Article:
The bonding experience continues for the new Steelers coaching staff and scouting department when they converge on Indianapolis starting Thursday.
Coach Mike Tomlin, hired one month ago today, and his staff have spent much of their time evaluating their players and potential free agents; now they have a chance to focus on this year's rookie crop when they camp out at the NFL Scouting Combine this week.
The Steelers have the 15th pick in the draft and the stakes and talent increase in the first half of the draft, something the team has not experienced since it selected Ben Roethlisberger with the 11th choice in 2004. It's the second highest the Steelers are scheduled to select in the past seven drafts.
For sure, they won't draft a quarterback with their first pick this year. After that, everything's open, said their resident draft expert.
"It's hard to see locking out any position high except quarterback. Really, we wouldn't do that," said Kevin Colbert, their football operations director.
That, he said, would include wide receiver, a position the Steelers have spent draft picks and money trying to upgrade the past two seasons.
Two years ago, their only significant signing in free agency was wide receiver Cedrick Wilson. Last year, they drafted two receivers in the higher rounds-- Santonio Holmes in the first and Willie Reid in the third.
That would not prevent the team from drafting a wide receiver with the 15th pick in April, Colbert said.
"At this point, I would say wide receiver is the strongest position," Colbert said of the draft. "After that, probably safety."
In spite of their recent attempts, the Steelers might not believe they have enough depth at wide receiver to use four of them on first and second downs, as new coordinator Bruce Arians has said he would like to deploy. Hines Ward and Holmes are the starters with Wilson and Nate Washington filling out the top four.
Georgia Tech wide receiver Calvin Johnson is rated the top prospect in the draft by Tom Marino of scout.com. Coincidentally, the next receiver listed by Marino is Holmes' former Ohio State teammate Ted Ginn -- at 15th. Ginn, who injured his ankle celebrating his opening touchdown in the national championship game, will attend the Combine but will not run. They are two of four wide receivers listed in the top 32 by scout.com.
NFLDraftScout.com's pre-Combine ratings also list four wide receivers as first-round picks and two as possibilities to go in the first round.
Both scouting services also give four cornerbacks first-round grades and each has Pitt junior Darrelle Revis rated No. 1 -- 13th overall by scout.com.
Free agency begins a week from Friday and, considering the Steelers will lose no starters as unrestricted free agents and have only one restricted (tackle Max Starks), there are no obvious holes for them to fill. But they do have potential problems, particularly looking forward to 2008.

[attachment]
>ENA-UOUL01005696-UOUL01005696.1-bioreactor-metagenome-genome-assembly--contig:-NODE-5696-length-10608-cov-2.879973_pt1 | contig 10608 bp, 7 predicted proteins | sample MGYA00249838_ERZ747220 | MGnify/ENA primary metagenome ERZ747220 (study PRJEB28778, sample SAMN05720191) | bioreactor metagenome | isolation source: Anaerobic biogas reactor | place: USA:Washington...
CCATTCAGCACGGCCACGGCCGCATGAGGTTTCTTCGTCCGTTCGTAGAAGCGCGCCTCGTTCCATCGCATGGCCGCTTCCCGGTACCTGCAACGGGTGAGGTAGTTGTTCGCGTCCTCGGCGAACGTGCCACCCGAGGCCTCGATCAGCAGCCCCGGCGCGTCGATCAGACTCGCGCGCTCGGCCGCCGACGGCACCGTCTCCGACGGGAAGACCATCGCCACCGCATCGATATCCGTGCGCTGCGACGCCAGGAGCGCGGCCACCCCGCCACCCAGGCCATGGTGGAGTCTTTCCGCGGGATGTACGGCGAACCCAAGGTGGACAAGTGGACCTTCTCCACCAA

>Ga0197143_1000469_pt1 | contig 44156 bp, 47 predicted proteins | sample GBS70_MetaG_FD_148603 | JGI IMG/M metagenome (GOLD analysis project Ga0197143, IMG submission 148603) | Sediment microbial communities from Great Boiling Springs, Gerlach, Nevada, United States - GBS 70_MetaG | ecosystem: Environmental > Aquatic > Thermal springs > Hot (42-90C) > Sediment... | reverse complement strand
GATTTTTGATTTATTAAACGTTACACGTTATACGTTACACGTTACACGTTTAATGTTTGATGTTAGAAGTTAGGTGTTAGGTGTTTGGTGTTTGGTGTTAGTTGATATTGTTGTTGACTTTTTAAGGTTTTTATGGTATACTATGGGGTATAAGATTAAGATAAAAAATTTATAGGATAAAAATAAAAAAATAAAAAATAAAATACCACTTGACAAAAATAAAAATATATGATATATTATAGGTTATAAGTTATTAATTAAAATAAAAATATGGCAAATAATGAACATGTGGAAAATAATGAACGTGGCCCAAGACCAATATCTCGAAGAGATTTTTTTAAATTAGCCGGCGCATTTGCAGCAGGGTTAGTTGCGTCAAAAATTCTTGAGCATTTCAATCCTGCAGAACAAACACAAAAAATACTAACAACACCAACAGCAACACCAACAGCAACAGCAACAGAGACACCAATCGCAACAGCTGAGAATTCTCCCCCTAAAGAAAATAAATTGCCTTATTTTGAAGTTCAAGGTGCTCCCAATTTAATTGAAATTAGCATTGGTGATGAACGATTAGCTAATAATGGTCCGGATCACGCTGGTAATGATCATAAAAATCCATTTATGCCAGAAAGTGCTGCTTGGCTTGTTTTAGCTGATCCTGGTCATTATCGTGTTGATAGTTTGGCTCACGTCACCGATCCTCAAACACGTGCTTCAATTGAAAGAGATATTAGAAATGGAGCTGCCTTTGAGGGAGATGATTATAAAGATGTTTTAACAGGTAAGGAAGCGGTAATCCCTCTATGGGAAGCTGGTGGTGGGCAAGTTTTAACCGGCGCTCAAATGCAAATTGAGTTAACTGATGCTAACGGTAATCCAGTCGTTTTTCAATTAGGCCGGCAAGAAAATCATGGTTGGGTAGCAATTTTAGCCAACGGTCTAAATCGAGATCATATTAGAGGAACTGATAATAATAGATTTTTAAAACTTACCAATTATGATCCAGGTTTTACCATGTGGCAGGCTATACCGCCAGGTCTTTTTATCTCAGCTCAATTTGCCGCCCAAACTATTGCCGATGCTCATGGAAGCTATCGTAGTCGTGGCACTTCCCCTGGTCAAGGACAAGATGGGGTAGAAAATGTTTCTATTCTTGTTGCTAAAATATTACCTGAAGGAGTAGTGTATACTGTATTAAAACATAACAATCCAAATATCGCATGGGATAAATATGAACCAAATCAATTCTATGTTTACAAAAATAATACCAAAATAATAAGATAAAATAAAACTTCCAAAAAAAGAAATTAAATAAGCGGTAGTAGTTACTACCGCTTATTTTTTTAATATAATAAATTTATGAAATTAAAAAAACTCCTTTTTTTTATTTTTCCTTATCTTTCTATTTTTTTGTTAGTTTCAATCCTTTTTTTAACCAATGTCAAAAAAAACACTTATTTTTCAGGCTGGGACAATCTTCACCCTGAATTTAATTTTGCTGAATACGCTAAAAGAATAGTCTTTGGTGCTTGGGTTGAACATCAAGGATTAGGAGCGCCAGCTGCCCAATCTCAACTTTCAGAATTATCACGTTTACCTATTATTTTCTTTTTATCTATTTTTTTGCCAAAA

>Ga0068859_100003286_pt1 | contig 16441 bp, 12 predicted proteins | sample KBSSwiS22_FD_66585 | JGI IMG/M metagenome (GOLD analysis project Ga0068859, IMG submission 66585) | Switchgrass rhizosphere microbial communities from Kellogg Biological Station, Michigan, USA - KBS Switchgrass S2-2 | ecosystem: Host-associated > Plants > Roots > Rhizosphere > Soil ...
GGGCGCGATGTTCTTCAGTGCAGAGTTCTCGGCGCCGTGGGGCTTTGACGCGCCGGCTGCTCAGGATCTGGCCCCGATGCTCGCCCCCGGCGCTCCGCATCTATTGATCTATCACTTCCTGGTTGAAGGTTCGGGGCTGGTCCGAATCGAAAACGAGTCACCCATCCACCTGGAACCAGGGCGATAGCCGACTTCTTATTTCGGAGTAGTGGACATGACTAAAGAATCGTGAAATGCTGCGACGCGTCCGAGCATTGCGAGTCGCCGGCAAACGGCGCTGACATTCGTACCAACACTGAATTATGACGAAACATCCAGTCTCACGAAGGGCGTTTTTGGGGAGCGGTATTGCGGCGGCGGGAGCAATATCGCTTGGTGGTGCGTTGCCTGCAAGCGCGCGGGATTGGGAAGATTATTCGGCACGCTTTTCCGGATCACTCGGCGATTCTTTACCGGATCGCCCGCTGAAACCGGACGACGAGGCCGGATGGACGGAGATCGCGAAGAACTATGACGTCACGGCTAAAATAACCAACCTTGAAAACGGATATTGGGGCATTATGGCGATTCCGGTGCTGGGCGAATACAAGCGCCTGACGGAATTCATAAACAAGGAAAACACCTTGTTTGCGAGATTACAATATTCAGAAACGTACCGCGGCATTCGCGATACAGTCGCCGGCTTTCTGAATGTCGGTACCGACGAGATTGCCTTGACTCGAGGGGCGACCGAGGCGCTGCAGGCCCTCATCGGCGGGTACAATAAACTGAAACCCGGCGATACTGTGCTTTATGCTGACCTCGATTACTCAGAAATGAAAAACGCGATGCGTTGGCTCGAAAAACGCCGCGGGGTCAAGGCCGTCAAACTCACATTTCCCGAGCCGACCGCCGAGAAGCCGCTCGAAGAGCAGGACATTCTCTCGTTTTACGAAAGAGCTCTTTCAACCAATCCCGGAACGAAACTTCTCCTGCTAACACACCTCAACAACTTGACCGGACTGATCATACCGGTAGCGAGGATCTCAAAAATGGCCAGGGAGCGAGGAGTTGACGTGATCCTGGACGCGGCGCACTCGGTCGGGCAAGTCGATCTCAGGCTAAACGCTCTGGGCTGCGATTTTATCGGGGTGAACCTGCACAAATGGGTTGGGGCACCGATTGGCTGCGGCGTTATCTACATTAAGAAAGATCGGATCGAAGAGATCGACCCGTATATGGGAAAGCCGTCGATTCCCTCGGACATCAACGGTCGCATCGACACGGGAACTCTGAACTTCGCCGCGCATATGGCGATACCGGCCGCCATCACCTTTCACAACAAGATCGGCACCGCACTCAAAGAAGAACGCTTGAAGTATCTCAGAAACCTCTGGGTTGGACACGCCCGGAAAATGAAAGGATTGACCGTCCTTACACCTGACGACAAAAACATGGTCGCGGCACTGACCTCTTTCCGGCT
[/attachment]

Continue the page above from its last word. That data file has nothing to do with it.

The Steelers have a star-studded lineup of players entering the final year of their contracts in 2007. They will try to negotiate extensions with many, but history shows they can't sign them all.
Among the starters headed into the final year of their contracts are four current or former Pro Bowl players -- guard Alan Faneca, safety Troy Polamalu, linebacker Joey Porter and defensive end Aaron Smith. Other starters working on their final contract year are guard Kendall Simmons, linebacker Clark Haggans and fullback Dan Kreider.
It's possible the Steelers could lose both outside linebackers, both guards and two of their best defensive players a year from now. The critical year is not this one but in 2008. They can take steps toward strengthening it this year, though, by signing some of their players and adding one or two in free agency and through the draft.
"You know, I'd like to strengthen all the positions, but at the same time I'm a realist," Tomlin said. "It's not necessarily what positions need to be strengthened, it's about prioritizing what positions you want to focus on. That's what we're in the process of doing. It's sincerity when I say I'd like to strengthen all positions, but you have to prioritize."
The group at this week's Combine was propped up by the junior class. The top three running backs, five of the top six receivers, the best quarterback, the top two tight ends, three of the first five defensive ends, the best defensive tackle, the best cornerback and two of the four top outside linebackers -- as judged by NFLDraftScout.com -- are juniors.
"It was enhanced by some of the juniors, as it is every year," Colbert said of the draft quality. "That class wasn't available in the fall when we were evaluating, so maybe it didn't look particularly strong. Once those kids are added to it, it's back to where it probably needs to be.
"We'll have chances at good players, no question. I think you do every year."
Ed Bouchette can be reached at firstname.lastname@example.org .